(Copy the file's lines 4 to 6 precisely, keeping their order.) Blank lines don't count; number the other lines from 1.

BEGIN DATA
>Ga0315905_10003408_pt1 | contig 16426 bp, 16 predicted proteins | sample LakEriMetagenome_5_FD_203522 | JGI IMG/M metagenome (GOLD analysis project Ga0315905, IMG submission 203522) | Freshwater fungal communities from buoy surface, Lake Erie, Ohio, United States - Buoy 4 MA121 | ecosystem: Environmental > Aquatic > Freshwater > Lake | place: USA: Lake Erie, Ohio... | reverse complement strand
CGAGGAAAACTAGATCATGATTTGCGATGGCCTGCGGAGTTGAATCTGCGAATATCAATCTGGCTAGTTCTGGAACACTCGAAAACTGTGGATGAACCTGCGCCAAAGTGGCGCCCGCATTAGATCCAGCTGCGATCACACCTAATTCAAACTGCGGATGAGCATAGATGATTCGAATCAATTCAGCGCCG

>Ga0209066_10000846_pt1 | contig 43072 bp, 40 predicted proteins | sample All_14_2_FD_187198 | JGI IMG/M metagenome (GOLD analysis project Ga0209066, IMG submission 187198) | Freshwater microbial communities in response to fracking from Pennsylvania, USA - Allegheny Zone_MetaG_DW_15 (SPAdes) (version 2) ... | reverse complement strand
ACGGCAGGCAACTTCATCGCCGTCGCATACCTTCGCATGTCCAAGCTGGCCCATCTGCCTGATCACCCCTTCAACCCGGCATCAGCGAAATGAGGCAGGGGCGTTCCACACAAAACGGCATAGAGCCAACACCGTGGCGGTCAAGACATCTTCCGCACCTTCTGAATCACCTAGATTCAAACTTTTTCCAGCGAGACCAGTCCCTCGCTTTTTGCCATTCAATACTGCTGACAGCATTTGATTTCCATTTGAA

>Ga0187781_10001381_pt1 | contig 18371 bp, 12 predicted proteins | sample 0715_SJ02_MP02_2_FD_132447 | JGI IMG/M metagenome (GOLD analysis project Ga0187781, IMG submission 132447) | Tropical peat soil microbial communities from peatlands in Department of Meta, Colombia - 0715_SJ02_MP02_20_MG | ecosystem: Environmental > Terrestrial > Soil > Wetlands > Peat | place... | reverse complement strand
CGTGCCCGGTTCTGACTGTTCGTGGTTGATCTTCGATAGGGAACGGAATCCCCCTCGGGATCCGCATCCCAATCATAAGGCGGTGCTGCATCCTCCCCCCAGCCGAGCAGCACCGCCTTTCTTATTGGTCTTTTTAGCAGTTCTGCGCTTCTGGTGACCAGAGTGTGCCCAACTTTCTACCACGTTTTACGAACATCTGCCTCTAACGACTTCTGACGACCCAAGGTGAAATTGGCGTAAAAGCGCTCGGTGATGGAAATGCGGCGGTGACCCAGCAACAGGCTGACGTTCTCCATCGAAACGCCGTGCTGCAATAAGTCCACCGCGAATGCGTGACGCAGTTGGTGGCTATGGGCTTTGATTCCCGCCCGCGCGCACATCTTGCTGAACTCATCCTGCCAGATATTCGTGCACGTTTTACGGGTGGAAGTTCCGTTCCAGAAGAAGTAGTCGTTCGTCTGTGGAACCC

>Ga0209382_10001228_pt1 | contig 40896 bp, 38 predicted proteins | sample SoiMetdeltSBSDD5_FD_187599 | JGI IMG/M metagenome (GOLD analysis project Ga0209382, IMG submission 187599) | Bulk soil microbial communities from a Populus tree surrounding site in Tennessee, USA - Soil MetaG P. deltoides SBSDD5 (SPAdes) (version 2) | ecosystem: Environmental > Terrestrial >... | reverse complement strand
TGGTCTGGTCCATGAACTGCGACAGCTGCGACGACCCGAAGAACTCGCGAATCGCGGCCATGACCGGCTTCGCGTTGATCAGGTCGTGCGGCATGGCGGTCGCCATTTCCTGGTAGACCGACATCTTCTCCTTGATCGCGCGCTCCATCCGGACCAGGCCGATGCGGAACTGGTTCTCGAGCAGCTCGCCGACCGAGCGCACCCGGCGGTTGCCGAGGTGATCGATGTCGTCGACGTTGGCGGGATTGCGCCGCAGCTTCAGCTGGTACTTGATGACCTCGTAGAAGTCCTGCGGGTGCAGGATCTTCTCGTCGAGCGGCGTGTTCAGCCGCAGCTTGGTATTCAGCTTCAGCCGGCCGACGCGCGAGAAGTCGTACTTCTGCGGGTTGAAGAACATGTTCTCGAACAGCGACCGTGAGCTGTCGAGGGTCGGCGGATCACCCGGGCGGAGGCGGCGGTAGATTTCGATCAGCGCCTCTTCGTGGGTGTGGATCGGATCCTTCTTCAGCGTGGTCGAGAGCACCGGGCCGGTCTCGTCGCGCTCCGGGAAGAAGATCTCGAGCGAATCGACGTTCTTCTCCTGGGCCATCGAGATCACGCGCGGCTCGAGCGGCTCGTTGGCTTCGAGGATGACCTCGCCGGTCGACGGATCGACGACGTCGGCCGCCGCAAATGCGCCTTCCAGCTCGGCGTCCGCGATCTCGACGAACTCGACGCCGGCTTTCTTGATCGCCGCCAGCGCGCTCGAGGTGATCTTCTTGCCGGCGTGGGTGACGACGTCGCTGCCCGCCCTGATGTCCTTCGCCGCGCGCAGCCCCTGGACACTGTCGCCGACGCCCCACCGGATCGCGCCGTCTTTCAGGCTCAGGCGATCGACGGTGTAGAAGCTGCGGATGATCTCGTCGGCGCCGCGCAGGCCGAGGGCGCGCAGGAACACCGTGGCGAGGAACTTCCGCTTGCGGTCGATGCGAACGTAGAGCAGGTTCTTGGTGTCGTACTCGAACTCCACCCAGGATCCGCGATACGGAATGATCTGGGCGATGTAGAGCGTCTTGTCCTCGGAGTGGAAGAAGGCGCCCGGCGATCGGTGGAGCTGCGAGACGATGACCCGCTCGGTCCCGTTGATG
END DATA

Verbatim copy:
ACGGCAGGCAACTTCATCGCCGTCGCATACCTTCGCATGTCCAAGCTGGCCCATCTGCCTGATCACCCCTTCAACCCGGCATCAGCGAAATGAGGCAGGGGCGTTCCACACAAAACGGCATAGAGCCAACACCGTGGCGGTCAAGACATCTTCCGCACCTTCTGAATCACCTAGATTCAAACTTTTTCCAGCGAGACCAGTCCCTCGCTTTTTGCCATTCAATACTGCTGACAGCATTTGATTTCCATTTGAA

>Ga0187781_10001381_pt1 | contig 18371 bp, 12 predicted proteins | sample 0715_SJ02_MP02_2_FD_132447 | JGI IMG/M metagenome (GOLD analysis project Ga0187781, IMG submission 132447) | Tropical peat soil microbial communities from peatlands in Department of Meta, Colombia - 0715_SJ02_MP02_20_MG | ecosystem: Environmental > Terrestrial > Soil > Wetlands > Peat | place... | reverse complement strand
CGTGCCCGGTTCTGACTGTTCGTGGTTGATCTTCGATAGGGAACGGAATCCCCCTCGGGATCCGCATCCCAATCATAAGGCGGTGCTGCATCCTCCCCCCAGCCGAGCAGCACCGCCTTTCTTATTGGTCTTTTTAGCAGTTCTGCGCTTCTGGTGACCAGAGTGTGCCCAACTTTCTACCACGTTTTACGAACATCTGCCTCTAACGACTTCTGACGACCCAAGGTGAAATTGGCGTAAAAGCGCTCGGTGATGGAAATGCGGCGGTGACCCAGCAACAGGCTGACGTTCTCCATCGAAACGCCGTGCTGCAATAAGTCCACCGCGAATGCGTGACGCAGTTGGTGGCTATGGGCTTTGATTCCCGCCCGCGCGCACATCTTGCTGAACTCATCCTGCCAGATATTCGTGCACGTTTTACGGGTGGAAGTTCCGTTCCAGAAGAAGTAGTCGTTCGTCTGTGGAACCC